Do I really want hospital leaders more focused on the cleanliness of waiting rooms or pleasantness of desk staff rather than patient care? Of course not, but even organizations that deal in matters of life and death still have to find a way to focus on the consumer experience if they wish to succeed.

How can hospitals--or any organization--balance the need to focus on both product and the experience? Perhaps the Cleveland Clinic has an idea worth emulating: They've appointed a second CEO--a Chief Experience Officer. M. Bridget Duffy, MD knows that patient care is important, but she also sounds a lot like a smart marketer when she speaks of "competitive differentiators" and of focusing on the "patient and employee experience." Says Duffy, "People today are seeking more than just the best clinical outcome, (and) will start seeking institutions to go to that will deliver on both" clinical outcomes and experience.

Of course, giving someone the title of Chief Experience Officer won't do anything unless the position has authority. At the Cleveland Clinic, their second CEO (or the CEO2 or the CXO) has the support of the first CEO, which lends "visibility and credibility."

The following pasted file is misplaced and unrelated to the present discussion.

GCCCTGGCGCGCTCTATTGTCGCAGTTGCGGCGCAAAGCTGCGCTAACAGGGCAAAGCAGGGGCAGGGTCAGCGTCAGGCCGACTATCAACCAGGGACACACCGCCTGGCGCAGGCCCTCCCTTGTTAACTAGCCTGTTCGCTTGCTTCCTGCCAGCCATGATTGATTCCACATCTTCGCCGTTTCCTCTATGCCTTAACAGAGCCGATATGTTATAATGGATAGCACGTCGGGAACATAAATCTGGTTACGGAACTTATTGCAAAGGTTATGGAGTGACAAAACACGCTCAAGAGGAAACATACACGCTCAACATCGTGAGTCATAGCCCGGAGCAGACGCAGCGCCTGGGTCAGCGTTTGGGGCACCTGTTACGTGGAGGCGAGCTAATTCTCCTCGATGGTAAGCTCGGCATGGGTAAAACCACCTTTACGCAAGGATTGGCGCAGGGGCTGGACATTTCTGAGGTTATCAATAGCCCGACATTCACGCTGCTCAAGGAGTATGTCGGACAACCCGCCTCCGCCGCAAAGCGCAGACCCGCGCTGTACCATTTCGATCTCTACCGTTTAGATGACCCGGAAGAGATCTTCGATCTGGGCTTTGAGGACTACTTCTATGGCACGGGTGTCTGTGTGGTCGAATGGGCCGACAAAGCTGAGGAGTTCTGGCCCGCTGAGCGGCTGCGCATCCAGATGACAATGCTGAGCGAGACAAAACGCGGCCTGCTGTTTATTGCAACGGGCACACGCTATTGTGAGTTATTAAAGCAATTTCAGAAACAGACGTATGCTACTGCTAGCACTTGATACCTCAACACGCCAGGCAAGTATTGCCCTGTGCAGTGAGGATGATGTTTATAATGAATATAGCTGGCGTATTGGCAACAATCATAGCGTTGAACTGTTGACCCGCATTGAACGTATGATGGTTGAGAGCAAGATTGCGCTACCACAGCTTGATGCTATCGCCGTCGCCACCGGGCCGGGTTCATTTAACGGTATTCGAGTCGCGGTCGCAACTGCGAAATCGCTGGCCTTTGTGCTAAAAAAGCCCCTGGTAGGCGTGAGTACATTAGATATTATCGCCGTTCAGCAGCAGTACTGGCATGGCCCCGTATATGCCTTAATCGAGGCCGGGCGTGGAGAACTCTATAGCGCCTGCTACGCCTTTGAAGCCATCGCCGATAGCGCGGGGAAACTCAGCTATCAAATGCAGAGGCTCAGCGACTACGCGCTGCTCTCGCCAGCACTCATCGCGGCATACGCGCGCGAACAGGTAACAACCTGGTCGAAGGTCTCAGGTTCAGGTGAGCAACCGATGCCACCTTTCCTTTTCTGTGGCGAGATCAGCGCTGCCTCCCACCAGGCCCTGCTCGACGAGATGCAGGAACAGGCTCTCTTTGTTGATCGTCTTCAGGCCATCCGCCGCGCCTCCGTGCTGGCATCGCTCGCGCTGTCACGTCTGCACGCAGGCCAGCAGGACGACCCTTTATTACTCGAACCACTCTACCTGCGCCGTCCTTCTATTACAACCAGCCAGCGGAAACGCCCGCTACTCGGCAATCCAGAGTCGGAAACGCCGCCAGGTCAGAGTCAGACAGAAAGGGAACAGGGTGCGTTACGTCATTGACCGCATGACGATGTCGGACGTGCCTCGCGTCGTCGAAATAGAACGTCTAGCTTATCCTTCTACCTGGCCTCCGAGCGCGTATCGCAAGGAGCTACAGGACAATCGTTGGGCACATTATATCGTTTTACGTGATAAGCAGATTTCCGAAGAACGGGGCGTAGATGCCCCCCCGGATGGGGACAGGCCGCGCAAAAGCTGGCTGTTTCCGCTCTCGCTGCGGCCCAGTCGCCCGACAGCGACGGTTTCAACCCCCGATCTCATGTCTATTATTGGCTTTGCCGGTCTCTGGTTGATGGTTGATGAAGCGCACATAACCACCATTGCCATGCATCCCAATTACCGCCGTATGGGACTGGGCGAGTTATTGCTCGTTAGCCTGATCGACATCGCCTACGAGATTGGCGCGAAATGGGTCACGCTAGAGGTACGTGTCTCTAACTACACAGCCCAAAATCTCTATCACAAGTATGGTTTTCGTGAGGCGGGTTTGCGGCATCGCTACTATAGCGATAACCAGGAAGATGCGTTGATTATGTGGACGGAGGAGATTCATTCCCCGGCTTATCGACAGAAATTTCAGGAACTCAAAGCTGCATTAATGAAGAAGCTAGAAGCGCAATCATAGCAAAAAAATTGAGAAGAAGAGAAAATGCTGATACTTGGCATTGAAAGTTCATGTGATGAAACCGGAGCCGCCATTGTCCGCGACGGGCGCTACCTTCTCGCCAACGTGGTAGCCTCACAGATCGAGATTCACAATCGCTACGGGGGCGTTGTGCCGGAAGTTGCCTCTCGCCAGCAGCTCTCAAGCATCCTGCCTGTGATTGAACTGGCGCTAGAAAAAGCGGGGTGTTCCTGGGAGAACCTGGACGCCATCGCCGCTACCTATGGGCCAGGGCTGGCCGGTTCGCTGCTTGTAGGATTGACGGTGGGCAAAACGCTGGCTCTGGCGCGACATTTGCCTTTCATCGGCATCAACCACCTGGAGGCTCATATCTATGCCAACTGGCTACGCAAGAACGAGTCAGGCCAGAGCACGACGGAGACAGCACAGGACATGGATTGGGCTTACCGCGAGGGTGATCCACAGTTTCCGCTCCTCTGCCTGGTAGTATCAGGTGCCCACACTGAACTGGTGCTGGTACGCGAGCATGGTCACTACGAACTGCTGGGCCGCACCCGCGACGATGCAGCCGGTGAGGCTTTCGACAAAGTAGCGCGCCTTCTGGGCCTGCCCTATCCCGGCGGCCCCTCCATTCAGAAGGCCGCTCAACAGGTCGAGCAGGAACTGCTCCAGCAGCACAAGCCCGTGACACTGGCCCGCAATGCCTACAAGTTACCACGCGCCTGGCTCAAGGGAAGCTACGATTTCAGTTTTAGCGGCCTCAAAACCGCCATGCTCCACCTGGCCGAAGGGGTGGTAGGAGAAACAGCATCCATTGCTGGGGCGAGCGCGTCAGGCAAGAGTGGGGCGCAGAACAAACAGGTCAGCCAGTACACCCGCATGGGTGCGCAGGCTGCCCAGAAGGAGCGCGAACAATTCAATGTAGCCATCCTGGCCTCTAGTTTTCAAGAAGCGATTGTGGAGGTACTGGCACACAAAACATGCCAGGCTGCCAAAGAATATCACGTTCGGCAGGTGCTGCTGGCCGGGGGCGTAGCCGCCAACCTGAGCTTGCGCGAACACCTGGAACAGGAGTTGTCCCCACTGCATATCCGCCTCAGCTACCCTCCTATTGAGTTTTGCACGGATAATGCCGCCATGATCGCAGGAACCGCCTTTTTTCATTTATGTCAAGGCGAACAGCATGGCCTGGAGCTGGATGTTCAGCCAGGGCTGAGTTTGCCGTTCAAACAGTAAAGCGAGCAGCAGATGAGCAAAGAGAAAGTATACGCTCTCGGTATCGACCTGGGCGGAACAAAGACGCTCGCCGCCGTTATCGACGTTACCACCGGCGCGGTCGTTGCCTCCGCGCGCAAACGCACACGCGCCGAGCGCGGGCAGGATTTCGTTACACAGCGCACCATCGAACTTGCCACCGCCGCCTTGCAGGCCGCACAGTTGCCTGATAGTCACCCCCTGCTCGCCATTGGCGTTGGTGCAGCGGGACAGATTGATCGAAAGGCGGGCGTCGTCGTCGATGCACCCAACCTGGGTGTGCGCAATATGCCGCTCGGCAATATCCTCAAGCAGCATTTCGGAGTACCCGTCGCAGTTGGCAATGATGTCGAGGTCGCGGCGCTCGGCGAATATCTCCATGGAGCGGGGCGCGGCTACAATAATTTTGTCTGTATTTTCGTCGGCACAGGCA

Organizations might ask themselves if appointing a Chief Experience Officer is the right idea, but I think the better question is why the CMO isn't already filling this role. If more CMOs saw themselves as--or were permitted to act as--responsible not just for the advertising budget and outcome but for the entire consumer experience, organizations would be better equipped to create marketing and consumer experiences that are coordinated, seamless, and successful.

In the age of transparency, there has never been more need for more consistency between a brand's advertising and the experience it provides to consumers, so perhaps all CMOs should become CEO2s or CXOs!

1 comment:

SusieRN said...

As a healthcare provider who has had such horrible experiences with emergent care in my local hospitals, I couldn't agree more with this concept. As in all service industry, and yes, healthcare is a service industry, your customer's experience is key to your success